Whether or not Jeff Bezos was hacked over WhatsApp, and whether or not the culprit was Saudi Crown Prince Mohammed bin Salman, the Facebook-owned messaging platform has been compromised by security issues this year. And now there is another WhatsApp attack doing the rounds. But this one has nothing to do with nation state cyberattacks or the platform’s integrity, and everything to do with our susceptibility to social engineering and our complacency when it comes to securing our devices.
This new social-engineering hack is stupidly simple to execute and just as easy to prevent. There’s a basic security setting in WhatsApp that you have likely not set up, but which you should—it takes less than a minute. As soon as you finish reading this article, please check your app’s settings and make the fix if required.
When it comes to the hacking of WhatsApp or other messaging platforms, it is important to separate out the various types of risks. Last year we saw nation-state attacks infecting targeted users with spyware, we saw the a potential risk from crafted media files sent over the platform, and we saw a backdoor where bad actors could lock targeted individuals out of the messaging app.
All of these issues were fixed by WhatsApp—software patches plugged security gaps and ensured users were kept safe. The latest issue, though, was fixed before it even hit. But that fix requires users to take action, which means it’s almost certain that many if not most of you have not yet done so.
This weekend, a friend in a group chat warned the rest of us not to open a message from her—she had been hacked, she said, and we should not “give away any six-digit numbers.” Attackers, it seems, had gained access to her WhatsApp account and captured the phone numbers of members of the group. They were then able to send WhatsApps to the other group members, telling them they were about to receive an SMS message and could they please send it back to her. Social engineering at its best. Who would question the simple request of a trusted friend?
Behind the scenes, though, the SMS message was a WhatsApp verification code for the account of the person receiving the text. And in sending it back to the “friend,” they were sending it to the attackers. With a fresh WhatsApp install, those attackers could then complete an account take over and progress their scam another turn. This is much simpler than porting the SIM to a new device. The effect, though, is the same. This same scam prompted a raft of police warnings in Singapore last summer.
With the account taken over, the attackers could then message the rest of the group as if from the account holder, as well as any other contacts whose WhatsApp messages were received after the take over. No legacy data is compromised. The target device remains untouched. WhatsApp has simply been ghosted onto an illegitimate device.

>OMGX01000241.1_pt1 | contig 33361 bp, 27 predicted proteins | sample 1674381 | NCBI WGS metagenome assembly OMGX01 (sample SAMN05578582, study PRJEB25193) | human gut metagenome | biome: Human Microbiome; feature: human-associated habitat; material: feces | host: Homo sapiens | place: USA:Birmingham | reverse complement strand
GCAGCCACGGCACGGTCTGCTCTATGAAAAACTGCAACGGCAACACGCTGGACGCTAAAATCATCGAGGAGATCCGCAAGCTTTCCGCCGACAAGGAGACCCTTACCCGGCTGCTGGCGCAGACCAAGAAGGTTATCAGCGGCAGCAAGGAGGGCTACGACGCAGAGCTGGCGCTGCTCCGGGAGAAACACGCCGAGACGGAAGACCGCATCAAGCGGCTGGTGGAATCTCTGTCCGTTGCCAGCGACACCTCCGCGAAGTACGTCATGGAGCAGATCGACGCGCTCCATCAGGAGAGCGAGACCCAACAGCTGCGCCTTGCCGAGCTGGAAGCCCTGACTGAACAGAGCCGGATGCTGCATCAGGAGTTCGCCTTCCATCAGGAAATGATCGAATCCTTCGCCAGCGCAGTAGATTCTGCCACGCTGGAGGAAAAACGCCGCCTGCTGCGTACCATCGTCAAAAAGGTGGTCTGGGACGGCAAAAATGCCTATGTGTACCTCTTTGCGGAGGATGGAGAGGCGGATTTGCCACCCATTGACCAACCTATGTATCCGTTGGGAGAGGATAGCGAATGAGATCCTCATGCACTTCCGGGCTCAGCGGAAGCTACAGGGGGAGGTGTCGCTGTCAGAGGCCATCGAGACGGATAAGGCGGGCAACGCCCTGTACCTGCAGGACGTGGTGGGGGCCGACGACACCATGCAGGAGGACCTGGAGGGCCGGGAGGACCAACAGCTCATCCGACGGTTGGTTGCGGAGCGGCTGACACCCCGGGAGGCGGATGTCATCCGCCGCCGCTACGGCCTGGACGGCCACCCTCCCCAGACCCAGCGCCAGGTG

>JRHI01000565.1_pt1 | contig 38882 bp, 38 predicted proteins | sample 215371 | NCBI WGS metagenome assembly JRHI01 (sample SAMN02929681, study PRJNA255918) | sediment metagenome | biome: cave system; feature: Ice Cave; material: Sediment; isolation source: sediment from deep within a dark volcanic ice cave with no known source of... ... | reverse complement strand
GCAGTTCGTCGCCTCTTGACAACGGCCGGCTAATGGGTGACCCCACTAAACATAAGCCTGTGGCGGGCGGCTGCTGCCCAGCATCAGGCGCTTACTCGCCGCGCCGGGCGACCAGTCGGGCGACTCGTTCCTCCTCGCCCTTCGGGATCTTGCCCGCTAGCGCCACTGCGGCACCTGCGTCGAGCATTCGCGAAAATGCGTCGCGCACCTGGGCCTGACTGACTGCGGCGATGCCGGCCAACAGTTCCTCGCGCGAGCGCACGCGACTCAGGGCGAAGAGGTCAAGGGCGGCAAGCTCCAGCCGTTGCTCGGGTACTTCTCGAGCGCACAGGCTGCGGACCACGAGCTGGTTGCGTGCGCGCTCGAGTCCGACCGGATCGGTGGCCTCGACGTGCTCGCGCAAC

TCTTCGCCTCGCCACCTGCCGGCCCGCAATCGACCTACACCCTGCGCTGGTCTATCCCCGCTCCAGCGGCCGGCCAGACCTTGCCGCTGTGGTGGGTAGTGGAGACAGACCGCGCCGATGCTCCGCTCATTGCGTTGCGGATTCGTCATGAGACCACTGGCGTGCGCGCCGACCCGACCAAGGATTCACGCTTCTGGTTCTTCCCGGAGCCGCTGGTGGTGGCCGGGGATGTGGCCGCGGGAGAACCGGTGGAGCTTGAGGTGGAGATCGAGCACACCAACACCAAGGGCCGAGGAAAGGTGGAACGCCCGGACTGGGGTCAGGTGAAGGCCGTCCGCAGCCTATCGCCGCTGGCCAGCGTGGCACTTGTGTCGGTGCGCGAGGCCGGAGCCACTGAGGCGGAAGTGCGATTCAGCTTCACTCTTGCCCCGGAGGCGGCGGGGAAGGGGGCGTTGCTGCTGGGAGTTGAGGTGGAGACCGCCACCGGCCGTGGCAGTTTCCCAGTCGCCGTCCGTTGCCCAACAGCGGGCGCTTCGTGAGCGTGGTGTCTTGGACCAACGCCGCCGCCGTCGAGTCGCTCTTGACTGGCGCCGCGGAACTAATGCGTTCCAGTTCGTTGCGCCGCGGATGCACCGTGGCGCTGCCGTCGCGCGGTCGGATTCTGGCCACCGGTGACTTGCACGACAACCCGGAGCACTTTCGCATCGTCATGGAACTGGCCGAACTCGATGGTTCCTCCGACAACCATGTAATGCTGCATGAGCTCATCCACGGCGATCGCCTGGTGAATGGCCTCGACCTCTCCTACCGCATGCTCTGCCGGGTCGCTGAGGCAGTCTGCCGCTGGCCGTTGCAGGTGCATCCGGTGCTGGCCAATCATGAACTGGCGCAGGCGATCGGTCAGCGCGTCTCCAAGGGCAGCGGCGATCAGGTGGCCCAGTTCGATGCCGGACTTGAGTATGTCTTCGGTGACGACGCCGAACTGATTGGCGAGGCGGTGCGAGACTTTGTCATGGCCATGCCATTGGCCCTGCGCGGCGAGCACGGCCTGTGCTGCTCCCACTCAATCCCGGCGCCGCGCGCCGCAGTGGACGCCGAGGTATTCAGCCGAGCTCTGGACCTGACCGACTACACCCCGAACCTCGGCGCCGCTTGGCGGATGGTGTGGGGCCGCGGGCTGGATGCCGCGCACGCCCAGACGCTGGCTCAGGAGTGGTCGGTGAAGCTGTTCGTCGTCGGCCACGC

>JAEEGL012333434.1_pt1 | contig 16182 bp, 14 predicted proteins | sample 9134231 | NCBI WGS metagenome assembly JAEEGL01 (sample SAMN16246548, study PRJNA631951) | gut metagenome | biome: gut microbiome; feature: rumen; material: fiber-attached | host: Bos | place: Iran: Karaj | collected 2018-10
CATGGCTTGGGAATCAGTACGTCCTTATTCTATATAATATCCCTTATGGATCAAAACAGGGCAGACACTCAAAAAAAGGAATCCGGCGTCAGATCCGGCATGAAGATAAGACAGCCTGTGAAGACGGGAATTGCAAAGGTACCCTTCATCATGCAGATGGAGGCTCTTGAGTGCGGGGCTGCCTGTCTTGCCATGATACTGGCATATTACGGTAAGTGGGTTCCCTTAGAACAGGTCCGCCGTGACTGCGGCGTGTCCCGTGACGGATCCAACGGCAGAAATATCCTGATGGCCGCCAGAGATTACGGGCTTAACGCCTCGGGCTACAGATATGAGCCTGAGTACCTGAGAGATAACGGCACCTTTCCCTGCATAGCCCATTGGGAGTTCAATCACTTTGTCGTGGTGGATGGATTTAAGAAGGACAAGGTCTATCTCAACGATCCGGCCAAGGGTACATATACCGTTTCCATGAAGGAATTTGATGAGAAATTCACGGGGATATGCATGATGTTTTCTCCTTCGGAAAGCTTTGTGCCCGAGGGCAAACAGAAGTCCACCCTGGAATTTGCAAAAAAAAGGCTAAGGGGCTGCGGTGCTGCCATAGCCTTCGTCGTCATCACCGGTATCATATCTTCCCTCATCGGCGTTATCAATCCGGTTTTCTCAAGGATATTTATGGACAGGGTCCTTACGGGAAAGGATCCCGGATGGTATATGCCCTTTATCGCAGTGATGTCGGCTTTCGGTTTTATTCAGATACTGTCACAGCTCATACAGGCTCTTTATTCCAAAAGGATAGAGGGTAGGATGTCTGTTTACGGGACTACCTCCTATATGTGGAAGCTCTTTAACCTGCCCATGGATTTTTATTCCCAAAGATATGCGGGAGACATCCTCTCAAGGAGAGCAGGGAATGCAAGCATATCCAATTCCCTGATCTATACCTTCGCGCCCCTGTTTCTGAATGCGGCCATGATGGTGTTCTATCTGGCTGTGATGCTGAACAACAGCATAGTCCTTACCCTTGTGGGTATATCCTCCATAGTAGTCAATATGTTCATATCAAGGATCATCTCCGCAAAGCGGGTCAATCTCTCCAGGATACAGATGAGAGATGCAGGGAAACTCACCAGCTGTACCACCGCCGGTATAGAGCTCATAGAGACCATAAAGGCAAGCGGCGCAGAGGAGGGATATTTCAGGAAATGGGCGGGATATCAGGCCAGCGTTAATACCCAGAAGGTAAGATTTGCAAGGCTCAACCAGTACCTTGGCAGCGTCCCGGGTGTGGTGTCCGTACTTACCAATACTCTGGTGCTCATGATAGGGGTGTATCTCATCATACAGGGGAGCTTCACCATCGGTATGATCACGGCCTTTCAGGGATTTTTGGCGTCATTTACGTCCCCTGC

This can easily be prevented. In WhatsApp you can set up a PIN of your own choosing, and even an email address to use if you forget that PIN. This is separate to the six-digit code that WhatsApp will send by SMS to verify a new install. It’s easy to see the verification code as the two-factor authentication. That can be defeated, as recent headlines on SMS security have shown. Another security layer with your own password is materially harder to beat. So even if you send the code to the attackers, they would still not have your own PIN. Clearly, you should not send the SMS code, but it makes absolute sense to set up this additional security layer anyway.
WhatsApp’s “Two-Step Verification” process can be found under the Settings-Account from within the app. it takes less than a minute to set up.
The direct risk is not to you if you’re attacked, but to your contacts. They can expect to receive requests for data or even emergency funds. Again, social engineering at its best. An end-to-end encrypted platform, a message from a trusted friend. We are coded to have our guards down in these circumstances.
If you have been the victim of this scam, you can clearly reactivate your device with a new SMS and transfer everything back. The attackers are banking on it taking time for you to realise what’s happened and they may even send you additional SMS codes to confuse you as you look to repair the situation.
It is surprising how many people have not yet enabled the PIN in WhatsApp—almost everyone I have asked has yet to set it up. If you’re the same, then please take that minute and set it up now. I know you won’t send that verification SMS to a “friend” if asked, but do it just in case.
I am the Founder/CEO of Digital Barriers—developing advanced surveillance solutions for defence, national security and counter-terrorism. I write about the intersection of geopolitics and cybersecurity, as well as breaking security and surveillance stories. Contact me at firstname.lastname@example.org.